Austin:  Let it go. Let it go.
 
Jen: It's worth it.
 
Austin:  There's something better on the other side.
 
Jen:  The work is worth it. Think about it, what a beautiful culture, if that were the norm. Golly.
 
Austin:  Right?
Jen:  What potential would just be unleashed in the world? It makes me excited to think about it. You've got some strong words for white middle class Evangelicals, and I'm here for it. I like it. It's interesting, because I'm in the bullseye, right, of privilege. Absolutely bullseye. I mean, I have blond hair, for crying out loud. Well, it's not real, I dye it. I dye my hair blond, it's gray.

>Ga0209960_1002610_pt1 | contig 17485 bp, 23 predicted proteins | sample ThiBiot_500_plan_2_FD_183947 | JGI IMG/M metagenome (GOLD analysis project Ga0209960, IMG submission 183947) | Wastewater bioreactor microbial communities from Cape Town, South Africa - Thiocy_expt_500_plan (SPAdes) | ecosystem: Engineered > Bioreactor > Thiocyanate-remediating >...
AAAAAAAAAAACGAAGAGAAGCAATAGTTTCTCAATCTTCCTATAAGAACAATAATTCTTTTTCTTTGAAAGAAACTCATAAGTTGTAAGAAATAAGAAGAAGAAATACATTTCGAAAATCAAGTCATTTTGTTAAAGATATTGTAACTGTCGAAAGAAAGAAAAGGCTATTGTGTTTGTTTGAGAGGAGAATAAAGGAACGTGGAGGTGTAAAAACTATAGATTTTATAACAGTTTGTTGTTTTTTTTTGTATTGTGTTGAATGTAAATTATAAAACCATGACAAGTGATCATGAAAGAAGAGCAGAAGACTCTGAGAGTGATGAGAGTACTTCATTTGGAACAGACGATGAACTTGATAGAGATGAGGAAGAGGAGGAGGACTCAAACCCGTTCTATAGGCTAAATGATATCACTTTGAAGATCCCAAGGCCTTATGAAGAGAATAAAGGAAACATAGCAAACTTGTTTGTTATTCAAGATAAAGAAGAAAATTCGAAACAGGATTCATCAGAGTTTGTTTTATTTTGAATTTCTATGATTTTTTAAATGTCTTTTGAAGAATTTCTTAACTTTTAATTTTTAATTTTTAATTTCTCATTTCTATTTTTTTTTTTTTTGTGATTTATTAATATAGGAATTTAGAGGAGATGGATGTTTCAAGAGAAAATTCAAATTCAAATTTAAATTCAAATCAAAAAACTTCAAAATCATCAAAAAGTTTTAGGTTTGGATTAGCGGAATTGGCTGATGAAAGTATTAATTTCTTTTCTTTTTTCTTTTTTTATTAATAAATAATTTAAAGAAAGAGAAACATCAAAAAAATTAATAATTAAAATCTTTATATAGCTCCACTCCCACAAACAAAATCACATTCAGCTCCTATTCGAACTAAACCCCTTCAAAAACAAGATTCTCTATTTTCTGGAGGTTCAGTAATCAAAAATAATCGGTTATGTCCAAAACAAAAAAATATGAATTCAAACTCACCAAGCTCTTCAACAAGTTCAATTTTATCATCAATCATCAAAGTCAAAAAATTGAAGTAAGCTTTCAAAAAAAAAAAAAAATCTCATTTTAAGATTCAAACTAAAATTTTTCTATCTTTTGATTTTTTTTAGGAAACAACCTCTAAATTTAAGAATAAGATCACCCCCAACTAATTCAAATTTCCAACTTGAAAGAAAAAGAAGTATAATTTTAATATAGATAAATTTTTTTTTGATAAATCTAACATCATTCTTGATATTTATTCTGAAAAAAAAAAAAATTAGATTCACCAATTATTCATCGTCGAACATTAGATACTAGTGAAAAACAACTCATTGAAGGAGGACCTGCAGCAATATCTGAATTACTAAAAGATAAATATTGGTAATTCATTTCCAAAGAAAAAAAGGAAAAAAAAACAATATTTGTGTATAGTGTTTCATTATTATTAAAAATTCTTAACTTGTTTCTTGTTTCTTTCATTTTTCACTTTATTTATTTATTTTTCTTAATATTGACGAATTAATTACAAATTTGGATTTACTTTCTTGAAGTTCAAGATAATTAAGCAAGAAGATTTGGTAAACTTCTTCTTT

Austin:  I don't know if that's more or less privilege.
 
Jen:  Exactly. My privilege allows me to get my hair dyed. I'm just so deeply aware of how much favor comes my way, just because of what I look like, and who I am, and it's a lot. It's a lot, frankly. I'm just so, I want you to know that I'm listening. I'm listening so hard to what you're saying, and I'm paying attention to my role in it as a person who's got a fair amount of influence in my own sphere of power, and disproportionate favor, which is not tied to merit, it's just tied to whiteness.
 
You talk about how Evangelicalism, specifically white Evangelicalism, has participated in what you call "An era of rising racial hostility." Can you talk about what you're seeing here?